How to Tell the Difference Between a Fully Cooked Ham and an Uncooked Ham

Most — but not all — hams sold in grocery stories are fully cooked.
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Around the holidays, butchers' cases and grocery stores overflow with ham options: spiral, smoked, cured, uncured and more. Most of the hams you can purchase are already cooked, according to The Ohio State University College of Food, Agricultural and Environmental Sciences.


But not all of them.

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Some hams are sold uncooked. Even spiral-cut hams, which are designed as an easy option for home cooks, can be uncooked, per the USDA.

"You won't be able to tell if your ham is cooked just by looking at it," says Shawn Matijevich, lead chef for online culinary arts and food operations at the Institute of Culinary Education.

Fortunately, there are some clear cues that'll help you know if your ham is cooked (and just needs reheating) or if it needs to be fully cooked before eating. Understanding the difference will help you avoid eating a raw or undercooked ham — or an overcooked, dried-out one.


Reading the label on your ham's packaging is the only way you can know if it's cooked or not, Matijevich says. When a ham isn’t actually cooked, the label will clearly state that it requires cooking and provide cooking instructions, per the USDA.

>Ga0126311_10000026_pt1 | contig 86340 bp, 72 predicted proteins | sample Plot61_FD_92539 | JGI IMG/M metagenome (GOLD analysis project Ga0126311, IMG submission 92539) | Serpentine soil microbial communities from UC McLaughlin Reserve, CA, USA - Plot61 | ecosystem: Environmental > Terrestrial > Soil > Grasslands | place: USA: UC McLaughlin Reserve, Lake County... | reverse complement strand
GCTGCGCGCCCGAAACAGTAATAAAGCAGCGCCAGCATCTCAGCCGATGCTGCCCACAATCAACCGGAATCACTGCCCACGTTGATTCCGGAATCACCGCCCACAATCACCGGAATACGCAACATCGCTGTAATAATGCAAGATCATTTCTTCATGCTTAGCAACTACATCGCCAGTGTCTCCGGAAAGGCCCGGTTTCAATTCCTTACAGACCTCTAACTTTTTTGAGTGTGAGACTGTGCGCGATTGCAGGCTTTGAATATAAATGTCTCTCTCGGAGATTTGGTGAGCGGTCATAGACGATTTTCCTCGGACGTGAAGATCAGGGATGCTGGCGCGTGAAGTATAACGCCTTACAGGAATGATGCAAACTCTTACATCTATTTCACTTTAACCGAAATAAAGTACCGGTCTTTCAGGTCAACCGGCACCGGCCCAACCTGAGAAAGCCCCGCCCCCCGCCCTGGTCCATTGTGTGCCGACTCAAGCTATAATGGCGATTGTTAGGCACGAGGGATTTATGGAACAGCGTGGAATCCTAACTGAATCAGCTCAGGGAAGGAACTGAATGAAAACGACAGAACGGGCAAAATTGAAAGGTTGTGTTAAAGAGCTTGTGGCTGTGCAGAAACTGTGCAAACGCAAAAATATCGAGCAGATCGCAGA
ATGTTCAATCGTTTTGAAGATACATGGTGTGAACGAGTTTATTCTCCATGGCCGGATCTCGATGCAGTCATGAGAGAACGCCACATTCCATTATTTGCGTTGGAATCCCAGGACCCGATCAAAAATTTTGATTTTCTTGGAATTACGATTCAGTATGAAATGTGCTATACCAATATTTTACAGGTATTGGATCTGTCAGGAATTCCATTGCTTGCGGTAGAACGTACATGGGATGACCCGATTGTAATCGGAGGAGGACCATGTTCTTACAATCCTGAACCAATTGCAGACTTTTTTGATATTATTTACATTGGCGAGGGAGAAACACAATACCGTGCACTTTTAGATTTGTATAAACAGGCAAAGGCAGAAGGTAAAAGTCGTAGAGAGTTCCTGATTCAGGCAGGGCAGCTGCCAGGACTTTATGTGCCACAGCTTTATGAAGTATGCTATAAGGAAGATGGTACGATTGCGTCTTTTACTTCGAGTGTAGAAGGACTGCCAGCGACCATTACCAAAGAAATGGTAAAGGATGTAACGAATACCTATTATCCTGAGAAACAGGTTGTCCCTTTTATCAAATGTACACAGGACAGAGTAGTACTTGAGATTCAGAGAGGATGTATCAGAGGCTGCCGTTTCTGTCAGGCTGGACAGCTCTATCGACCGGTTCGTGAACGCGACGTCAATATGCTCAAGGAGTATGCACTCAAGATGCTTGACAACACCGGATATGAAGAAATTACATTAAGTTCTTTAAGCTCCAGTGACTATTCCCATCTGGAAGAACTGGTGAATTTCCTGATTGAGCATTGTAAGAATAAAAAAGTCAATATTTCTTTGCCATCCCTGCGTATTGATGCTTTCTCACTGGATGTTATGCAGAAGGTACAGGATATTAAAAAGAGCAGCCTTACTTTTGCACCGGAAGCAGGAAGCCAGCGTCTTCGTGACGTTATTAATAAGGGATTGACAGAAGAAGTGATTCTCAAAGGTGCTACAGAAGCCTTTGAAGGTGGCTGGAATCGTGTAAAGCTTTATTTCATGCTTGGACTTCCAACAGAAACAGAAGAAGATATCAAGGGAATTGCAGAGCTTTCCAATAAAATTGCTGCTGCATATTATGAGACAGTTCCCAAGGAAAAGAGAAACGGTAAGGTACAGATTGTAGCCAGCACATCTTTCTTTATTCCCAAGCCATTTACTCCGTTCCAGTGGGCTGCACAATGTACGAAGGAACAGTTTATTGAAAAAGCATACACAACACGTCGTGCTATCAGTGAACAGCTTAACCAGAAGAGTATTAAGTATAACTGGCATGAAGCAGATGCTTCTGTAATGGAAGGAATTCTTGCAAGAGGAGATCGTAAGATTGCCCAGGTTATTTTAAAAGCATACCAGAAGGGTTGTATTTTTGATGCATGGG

Types of Hams

There are plenty of different types of ham that you can purchase. Here's a quick review of the most common options:


Cured and Aged Hams

Aged and cured hams have been brined or salted, Matijevich says. This is an old-school preservation method that dates back to times when reliable refrigeration wasn't an option.

"Salt prevents bad bacteria from spoiling the ham and the curing process dries it out to varying degrees," Matijevich says. Both options prevent mold and bacteria.


"Some forms of cured ham have no actual heat applied to them," Matijevich says. Aged and cured ham is still considered cooked, though. (For example, you might think of ceviche, which is "cooked" using high acid liquids, not heat.)

"These hams only need to be reheated," Matijevich says. That said, some of them — like country hams — can be very salty. "You may want to soak your cured ham before you cook it in order to reduce the saltiness," Matijevich says.



A cured ham will often have a rose or pink color, per the USDA.

Uncured Hams

An uncured ham may still be cooked. "The curing process is where the meat has salt and possibly sodium nitrate added to it," Matijevich says. Because many people avoid sodium nitrate and nitrites, some meat products are labeled uncured to show nitrates and nitrites weren't added, he adds.


"But many uncured hams are treated with celery or beet juice, and the label will say that it's undergone a natural curing process," Matijevich says. But actually, the process is the same, and takes advantage of the nitrates in these juices. "Instead, manufacturers are just using sea salt and naturally present nitrates to cure the meat."

Smoked Hams